New Accent 1000 Speech Generating Device 


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Accent® 1000 is a dedicated speech generating device. With its portability and bright 10.1" display, Accent 1000 is easy to access and provides an extensive vocabulary. The Accent 1000 offers a choice of vocabulary options featuring the Unity® family with LAMP/Words for Life™, CoreScanner™, and WordCore. Other available vocabulary options include Essence® for literate adults, the UNIDAD® language system for Spanish/English bilingual use, and WordPower™. The Accent 1000 is powered by PRC’s NuVoice® software and offers built in support resources for clinicians and clients. The Accent 1000 is configured as a dedicated device to meet the functional specifications of the Medicare/Medicaid funding requirements. The Accent 1000 is locked from computer access and all other non-communication functions. Learn more about dedicated/integrated devices. An optional Integrated Feature Pack (IFP) is available for customers who choose to upgrade the device to its full capability. Learn more about dedicated/integrated devices
Source: Store - AAC & Speech Devices from PRC
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Use Echo speakers to send announcements around your home


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Amazon Digital Assistants in three size

Amazon Digital Assistants

Amazon keeps building out its Alexa ecosystem by adding more featuresand integrating products. But the platform has more potential than just allowing, say, your Fire tablets in on the voice control fun. But now Alexa has a new ability, Announcements, that lets customers speak into one Echo device and have the message barked out of all the other ones in a network. Basically, it gives your Alexa-connected house a one-way intercom feature.
Users simply say "Alexa, announce ____" and everything after that keyword will be audibly broadcast from every other linked Echo device. Sure, Google updated its Home devices with very similar functionality since November, but there are likely far more of Amazon's voice-controlled speakers in the wild. It's unclear if the feature will spread to other Alexa-compatible devices, but it's rolling out to customers in US and Canada today.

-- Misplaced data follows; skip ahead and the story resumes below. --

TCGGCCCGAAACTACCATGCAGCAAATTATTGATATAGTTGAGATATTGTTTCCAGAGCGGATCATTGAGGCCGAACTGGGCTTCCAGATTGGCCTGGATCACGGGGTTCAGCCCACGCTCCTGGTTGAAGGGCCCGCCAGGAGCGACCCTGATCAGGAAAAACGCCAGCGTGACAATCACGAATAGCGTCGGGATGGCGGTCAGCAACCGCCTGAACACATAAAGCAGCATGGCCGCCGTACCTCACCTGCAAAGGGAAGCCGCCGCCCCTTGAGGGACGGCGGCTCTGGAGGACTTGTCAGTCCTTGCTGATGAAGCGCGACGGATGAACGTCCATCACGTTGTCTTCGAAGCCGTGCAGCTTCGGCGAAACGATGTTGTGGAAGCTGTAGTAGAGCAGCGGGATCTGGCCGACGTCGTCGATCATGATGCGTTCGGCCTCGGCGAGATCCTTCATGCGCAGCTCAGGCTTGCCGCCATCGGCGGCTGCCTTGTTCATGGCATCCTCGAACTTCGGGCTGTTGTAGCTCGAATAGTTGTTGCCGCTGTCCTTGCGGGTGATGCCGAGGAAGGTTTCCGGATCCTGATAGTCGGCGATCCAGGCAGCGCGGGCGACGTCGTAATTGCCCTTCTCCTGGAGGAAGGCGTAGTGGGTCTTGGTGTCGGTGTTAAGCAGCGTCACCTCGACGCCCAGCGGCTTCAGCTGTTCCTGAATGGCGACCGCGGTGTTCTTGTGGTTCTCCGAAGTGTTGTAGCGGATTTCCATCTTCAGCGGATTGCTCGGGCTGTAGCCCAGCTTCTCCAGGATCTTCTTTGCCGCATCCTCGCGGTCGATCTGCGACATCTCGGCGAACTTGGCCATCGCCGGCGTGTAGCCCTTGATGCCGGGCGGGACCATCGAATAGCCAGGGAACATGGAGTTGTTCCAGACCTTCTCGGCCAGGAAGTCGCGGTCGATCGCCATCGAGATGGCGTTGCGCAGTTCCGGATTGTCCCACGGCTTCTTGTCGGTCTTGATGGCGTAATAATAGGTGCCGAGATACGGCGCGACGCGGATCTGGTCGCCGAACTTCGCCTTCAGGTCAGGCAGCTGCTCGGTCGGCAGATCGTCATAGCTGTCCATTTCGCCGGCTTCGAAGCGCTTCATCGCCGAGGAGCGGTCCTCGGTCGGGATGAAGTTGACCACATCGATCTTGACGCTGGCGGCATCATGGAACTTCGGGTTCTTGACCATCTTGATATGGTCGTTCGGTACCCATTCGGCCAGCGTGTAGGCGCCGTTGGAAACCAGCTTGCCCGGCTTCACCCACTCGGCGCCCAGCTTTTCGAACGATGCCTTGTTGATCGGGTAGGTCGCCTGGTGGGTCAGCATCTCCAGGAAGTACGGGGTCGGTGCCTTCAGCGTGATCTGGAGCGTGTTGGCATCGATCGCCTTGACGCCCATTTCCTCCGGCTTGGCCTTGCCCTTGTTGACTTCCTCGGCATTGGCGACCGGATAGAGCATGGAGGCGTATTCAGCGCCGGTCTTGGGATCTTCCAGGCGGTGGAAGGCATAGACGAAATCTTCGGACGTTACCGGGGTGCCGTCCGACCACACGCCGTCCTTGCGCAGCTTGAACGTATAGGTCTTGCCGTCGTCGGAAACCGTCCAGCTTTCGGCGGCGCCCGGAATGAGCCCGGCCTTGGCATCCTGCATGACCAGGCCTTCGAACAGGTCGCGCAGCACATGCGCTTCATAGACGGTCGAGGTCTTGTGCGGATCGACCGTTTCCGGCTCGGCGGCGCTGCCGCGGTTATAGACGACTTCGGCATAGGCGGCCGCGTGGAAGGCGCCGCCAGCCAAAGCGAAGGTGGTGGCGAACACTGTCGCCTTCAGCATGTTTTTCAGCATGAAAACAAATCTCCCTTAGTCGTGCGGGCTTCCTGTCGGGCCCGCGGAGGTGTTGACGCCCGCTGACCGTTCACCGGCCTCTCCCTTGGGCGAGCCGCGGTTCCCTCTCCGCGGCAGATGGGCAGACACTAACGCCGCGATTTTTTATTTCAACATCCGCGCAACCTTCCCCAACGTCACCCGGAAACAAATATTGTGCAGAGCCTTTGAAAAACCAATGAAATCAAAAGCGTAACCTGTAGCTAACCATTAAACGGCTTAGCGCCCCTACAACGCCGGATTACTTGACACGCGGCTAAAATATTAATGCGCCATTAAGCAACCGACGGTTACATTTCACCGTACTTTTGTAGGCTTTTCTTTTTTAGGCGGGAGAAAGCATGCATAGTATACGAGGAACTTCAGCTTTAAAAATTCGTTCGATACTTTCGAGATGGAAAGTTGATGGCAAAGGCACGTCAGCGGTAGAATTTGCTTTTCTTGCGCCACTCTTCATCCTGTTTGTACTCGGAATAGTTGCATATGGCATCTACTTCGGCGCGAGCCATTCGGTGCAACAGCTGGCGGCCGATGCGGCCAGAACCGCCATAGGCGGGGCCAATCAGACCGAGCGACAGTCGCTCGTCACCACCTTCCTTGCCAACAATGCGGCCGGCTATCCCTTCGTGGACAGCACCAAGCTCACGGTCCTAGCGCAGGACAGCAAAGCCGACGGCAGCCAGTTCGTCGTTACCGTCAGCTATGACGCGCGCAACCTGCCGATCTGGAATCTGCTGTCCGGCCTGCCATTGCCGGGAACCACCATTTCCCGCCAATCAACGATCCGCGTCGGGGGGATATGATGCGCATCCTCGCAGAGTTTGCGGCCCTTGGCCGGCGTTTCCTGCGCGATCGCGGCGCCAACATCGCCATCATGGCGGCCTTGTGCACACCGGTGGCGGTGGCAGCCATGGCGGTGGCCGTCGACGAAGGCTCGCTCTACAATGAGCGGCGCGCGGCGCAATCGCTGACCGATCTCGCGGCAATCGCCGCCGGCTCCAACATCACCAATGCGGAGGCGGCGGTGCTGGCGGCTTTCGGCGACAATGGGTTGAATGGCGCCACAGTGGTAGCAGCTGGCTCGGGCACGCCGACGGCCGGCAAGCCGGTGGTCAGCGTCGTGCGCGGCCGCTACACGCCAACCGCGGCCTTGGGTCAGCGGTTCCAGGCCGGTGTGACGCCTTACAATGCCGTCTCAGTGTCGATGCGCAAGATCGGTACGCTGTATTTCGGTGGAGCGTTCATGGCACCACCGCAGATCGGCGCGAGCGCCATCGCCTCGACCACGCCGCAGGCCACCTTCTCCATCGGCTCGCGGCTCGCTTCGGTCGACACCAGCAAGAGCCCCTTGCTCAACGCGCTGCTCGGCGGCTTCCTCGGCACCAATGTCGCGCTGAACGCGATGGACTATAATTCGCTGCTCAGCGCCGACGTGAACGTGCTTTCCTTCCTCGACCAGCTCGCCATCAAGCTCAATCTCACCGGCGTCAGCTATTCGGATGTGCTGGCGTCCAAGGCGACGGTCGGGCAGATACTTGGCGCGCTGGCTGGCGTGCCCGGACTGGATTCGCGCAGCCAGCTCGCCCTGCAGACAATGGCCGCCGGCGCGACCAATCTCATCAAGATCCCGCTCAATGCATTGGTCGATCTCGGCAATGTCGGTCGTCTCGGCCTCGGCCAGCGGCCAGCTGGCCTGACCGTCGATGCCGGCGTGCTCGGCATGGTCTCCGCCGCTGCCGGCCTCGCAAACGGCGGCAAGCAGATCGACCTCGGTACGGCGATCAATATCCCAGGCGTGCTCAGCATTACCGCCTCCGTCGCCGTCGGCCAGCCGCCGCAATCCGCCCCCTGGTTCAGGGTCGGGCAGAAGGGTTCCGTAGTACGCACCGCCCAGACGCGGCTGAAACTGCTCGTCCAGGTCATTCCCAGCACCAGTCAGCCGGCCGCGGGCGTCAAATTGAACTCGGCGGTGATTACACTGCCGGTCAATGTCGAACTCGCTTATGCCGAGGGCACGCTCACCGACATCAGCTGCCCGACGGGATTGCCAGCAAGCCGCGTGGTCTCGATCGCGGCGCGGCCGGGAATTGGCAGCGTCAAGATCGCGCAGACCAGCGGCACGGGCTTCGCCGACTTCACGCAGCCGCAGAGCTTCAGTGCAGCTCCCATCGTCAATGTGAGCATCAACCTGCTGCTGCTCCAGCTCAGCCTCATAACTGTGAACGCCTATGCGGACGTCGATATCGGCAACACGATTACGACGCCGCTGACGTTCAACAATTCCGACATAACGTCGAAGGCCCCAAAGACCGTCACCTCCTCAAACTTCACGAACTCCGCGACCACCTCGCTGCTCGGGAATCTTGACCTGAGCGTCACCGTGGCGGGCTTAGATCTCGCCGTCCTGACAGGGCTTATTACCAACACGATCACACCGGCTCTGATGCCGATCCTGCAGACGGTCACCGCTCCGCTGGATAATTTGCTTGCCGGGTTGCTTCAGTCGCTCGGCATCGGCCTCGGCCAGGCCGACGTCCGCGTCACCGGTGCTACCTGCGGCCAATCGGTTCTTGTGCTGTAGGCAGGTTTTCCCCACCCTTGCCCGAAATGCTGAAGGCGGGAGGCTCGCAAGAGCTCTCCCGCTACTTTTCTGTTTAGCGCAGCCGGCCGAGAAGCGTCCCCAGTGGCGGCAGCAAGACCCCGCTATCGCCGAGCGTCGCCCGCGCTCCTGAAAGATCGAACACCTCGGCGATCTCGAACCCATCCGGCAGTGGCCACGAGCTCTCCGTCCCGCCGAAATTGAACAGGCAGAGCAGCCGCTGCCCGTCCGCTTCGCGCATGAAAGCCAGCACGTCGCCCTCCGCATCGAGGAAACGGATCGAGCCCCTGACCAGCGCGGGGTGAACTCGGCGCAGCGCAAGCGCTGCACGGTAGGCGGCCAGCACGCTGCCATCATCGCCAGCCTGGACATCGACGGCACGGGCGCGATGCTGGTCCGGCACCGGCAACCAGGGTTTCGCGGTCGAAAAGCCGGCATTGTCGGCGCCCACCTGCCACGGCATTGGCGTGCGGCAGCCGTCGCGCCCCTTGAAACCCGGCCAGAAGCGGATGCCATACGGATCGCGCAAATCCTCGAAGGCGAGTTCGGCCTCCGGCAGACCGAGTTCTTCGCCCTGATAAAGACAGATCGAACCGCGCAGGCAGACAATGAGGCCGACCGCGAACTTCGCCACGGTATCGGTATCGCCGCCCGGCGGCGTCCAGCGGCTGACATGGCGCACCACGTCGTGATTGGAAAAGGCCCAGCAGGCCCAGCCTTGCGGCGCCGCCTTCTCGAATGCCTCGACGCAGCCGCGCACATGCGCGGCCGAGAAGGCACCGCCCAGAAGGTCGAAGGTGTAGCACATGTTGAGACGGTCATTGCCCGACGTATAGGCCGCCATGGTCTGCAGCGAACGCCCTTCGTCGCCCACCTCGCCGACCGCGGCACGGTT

Source: Use Echo speakers to send announcements around your home
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Curriculum Pathways: Writing Navigator


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Writing Navigator goes beyond surfacing details: this is right; that is wrong.  It prompts students to make creative decisions, to discover what they want to say, to reach for the best words in the best order.

Writing Navigator App on a variety of tablets.

Writing Navigator

These tools offer instructional features that help you

Source: Writing Navigator
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Angelman Study Shows Children Use Broad Set of Tools to Communicate


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book with title non-verbal communication

AAC and Angelman Syndrome

Children and young adults with Angelman syndrome rely on a broad set of tools for communication, including speech, facial expressions, gestures, and symbols, a study suggests. The findings support the notion that teaching can help them improve what scientists call expressive communication skills, which go far beyond speech. The study, “Exploring Expressive Communication Skills in a Cross-Sectional Sample of Children and Young Adults With Angelman Syndrome,” appeared in the American Journal of Speech-Language Pathology. Expressive communication in Angelman syndrome covers speech and a category called  augmentative and alternative communication, or AAC. “AAC modes are classified as unaided or aided,” the researchers wrote. They include facial expressions, gestures, physical manipulation, manual signing (unaided mode) or using photographs, picture symbols, or written words (aided mode). Researchers investigated which patterns of communication children and young adults with Angelman syndrome use the most.